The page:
I have been doing a lot of speaking lately. I love meeting new people, sharing my passion, giving them something exciting to take away and helping them learn something new. I’ve spent a lot of time observing other speakers and reading advice from experts like Chris Brogan so that I am prepared and ready to do a wonderful job for you. I want to be a great speaker, I want to draw in my (and your!) audience and make sure they have the kind of transformational experience that will reflect highly on you (my host). What I would love in return, is for you to kindly provide an environment in which I can do just that.
I am not asking you to tolerate me being a diva. I don’t need a dish of m & m’s with the brown ones picked out. A bit of consideration for my comfort and my process are all I need to hit it out of the park for all of us.
1. I need a bottle of water. It’s nice to provide beverages to everyone at an event, please especially make sure to leave at least one bottle of water on the podium for your speaker. Two bottles are even better, especially for presentations that will go over an hour. If you don’t want me to sound like a bullfrog with a 2-pack-a-day habit, please provide me with something to drink.
2. Pronounce my name correctly. I get it- its long, Italian, has lots of vowels. It isn’t polite to assume pronunciation of a name with which you are unfamiliar. Just ask if you don’t know. I get that all the time. No one likes to be introduced to a room full of people by the wrong name.
3. Please don’t interrupt me. I am comfortable with and actually encourage open discussion, comments and questions in my presentations. People want to be interacted with, not talked at. However, if you are the host or event organizer, please resist the temptation to jump in with reminders to repeat a question for the entire audience, or to undescore a particular point. You are COMPLETELY robbing me of any chance to find my flow. I need the opportunity to find my pace, and I have a method for presenting information that allows me to build to a passionate conclusion. Interrupting me 300 times makes it difficult for me to share information and makes my job really difficult. It also makes me want to hurl things at you (maybe that’s why you didn’t leave me any water at the podium?).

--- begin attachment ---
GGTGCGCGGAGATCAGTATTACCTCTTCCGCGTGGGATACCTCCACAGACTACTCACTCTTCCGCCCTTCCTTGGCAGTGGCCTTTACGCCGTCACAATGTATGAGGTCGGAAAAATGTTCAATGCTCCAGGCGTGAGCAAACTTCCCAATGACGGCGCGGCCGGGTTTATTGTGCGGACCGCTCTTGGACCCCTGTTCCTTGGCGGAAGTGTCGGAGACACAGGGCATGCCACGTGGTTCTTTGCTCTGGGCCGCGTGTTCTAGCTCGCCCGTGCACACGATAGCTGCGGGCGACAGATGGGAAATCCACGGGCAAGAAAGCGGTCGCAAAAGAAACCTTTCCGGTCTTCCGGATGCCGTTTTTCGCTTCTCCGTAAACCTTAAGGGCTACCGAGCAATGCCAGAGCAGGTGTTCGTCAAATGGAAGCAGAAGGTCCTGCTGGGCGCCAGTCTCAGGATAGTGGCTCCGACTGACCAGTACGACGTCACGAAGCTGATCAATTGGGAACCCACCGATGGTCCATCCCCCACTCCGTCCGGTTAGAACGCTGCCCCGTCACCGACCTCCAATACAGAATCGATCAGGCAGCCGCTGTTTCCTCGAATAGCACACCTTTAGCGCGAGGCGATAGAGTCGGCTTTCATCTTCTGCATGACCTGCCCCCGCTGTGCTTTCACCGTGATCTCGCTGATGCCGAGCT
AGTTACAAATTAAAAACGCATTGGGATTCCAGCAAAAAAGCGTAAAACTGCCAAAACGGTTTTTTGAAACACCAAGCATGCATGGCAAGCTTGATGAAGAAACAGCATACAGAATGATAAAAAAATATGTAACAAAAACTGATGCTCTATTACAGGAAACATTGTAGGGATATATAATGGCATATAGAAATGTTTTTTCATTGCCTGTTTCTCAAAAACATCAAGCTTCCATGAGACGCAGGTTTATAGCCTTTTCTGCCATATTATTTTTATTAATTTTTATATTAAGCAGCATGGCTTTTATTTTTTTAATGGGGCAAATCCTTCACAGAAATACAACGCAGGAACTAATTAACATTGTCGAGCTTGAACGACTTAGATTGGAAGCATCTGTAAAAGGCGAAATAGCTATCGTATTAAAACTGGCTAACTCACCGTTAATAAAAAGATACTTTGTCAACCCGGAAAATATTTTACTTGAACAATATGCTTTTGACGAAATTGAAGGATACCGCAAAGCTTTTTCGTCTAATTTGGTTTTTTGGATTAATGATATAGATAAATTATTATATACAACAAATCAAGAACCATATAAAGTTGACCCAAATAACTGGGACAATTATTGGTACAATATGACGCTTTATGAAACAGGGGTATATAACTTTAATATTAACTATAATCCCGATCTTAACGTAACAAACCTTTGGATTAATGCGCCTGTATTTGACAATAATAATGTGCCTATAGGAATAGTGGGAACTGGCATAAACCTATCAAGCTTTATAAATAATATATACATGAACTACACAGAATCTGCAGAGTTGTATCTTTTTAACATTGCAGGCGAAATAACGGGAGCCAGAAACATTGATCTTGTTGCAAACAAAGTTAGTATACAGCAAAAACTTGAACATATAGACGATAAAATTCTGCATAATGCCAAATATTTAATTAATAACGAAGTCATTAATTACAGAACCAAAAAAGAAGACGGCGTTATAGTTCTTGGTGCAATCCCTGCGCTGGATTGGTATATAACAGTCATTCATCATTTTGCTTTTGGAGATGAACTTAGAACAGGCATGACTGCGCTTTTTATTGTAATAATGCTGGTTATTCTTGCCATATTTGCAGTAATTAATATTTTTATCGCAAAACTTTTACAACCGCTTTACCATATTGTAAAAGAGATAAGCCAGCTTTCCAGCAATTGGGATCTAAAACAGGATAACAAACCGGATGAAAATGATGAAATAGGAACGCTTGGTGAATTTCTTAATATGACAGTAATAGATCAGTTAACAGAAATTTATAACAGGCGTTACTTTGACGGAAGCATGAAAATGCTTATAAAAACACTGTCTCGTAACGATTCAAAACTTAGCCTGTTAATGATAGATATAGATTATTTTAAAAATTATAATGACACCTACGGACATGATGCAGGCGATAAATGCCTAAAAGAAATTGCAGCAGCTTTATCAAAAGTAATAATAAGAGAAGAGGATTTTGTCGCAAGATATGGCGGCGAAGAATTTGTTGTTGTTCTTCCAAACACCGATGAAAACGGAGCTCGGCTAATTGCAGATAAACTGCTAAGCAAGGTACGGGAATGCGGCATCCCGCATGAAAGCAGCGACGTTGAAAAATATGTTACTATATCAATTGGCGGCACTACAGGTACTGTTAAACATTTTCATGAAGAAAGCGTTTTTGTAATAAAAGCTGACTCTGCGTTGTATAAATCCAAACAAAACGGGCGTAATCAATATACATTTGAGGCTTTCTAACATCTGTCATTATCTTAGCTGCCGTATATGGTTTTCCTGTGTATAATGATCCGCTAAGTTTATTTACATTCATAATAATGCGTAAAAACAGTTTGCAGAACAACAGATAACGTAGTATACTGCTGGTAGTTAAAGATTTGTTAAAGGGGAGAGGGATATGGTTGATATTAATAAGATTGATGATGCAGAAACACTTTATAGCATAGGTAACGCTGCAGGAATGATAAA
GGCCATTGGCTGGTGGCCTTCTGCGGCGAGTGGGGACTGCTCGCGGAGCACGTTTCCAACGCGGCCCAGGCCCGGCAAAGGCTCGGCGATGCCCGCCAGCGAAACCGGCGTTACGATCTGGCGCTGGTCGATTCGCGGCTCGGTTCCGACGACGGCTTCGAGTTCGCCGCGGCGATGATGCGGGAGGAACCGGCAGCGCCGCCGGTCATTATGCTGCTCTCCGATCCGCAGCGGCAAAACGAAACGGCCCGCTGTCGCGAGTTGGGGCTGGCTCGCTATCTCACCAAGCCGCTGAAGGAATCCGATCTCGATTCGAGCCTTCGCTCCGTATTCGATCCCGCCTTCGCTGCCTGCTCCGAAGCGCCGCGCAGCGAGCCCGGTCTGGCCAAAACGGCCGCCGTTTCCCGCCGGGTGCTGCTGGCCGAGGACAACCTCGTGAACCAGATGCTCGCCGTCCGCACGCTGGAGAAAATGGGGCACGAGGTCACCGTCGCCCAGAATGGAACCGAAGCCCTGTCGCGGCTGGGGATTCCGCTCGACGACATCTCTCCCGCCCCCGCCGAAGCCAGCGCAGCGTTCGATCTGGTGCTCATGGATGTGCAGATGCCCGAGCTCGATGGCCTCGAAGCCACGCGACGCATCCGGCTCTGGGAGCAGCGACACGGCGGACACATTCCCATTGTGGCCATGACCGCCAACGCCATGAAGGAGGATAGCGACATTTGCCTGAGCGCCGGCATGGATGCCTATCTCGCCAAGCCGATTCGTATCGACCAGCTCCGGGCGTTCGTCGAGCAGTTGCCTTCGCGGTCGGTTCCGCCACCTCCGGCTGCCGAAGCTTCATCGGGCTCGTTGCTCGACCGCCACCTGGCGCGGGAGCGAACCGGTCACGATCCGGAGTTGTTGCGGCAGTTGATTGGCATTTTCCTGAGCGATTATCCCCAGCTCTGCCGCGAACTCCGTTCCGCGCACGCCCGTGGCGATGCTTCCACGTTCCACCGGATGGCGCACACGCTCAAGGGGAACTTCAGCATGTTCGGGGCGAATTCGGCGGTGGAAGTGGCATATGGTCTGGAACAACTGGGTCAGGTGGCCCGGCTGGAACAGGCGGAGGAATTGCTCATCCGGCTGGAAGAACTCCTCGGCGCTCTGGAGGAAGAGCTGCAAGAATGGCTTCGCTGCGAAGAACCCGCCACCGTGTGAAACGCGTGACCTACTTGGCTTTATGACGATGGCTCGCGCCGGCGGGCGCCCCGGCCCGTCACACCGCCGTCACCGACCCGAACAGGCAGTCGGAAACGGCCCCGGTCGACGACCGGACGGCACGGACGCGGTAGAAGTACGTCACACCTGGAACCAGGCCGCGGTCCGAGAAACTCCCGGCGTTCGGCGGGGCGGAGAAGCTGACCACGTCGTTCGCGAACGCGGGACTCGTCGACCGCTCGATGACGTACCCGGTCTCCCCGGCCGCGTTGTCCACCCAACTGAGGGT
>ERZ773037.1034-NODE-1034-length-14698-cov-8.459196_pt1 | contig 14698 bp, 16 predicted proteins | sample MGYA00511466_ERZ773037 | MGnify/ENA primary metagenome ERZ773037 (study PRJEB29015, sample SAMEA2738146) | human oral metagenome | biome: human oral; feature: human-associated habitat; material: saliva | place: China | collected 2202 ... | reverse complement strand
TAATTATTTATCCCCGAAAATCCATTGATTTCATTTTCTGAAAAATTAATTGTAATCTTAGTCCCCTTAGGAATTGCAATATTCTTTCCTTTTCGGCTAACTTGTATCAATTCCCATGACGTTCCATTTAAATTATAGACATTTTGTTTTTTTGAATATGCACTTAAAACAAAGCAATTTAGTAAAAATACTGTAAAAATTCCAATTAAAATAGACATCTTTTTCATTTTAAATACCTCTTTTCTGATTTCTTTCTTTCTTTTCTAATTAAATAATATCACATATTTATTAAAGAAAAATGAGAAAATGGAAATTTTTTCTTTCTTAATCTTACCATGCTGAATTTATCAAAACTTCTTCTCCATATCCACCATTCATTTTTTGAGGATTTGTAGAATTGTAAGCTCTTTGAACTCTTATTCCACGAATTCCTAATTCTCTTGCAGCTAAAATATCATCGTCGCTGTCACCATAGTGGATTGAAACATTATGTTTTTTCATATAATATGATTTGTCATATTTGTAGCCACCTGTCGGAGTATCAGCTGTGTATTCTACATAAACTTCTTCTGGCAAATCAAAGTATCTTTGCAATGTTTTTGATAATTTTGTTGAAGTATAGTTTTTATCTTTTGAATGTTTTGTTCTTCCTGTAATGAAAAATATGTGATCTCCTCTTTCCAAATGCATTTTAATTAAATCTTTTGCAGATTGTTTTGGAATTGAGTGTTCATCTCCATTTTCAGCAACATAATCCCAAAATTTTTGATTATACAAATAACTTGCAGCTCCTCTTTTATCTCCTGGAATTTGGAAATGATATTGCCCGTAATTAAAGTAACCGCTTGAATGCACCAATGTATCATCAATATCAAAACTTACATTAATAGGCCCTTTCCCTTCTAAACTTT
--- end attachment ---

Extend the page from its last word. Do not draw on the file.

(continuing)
4. Last but most, please don’t be a distraction. Some hosts and event organizers spend a lot of time on the stage or at the venue where a presenter will speak when in the planning phase. They become so comfortable with crossing center stage, fiddling with equipment and talking to other people that they keep doing these things during the event and actually seem to forget someone is SPEAKING. During a recent presentation, a host actually walked to the front of the platform and started shuffling through desk drawers looking for pens! It made it tough for me to stay on point and drove the audience to distraction.
So, those are the top 4 things you can do to make an presenter’s job a bit easier and to make he or she feel a bit more welcome. After all, you want them to do the best job possible for you, right? What am I missing? To all you seasoned presenters out there, I ask, what bad habits do hosts have that drive you crazy?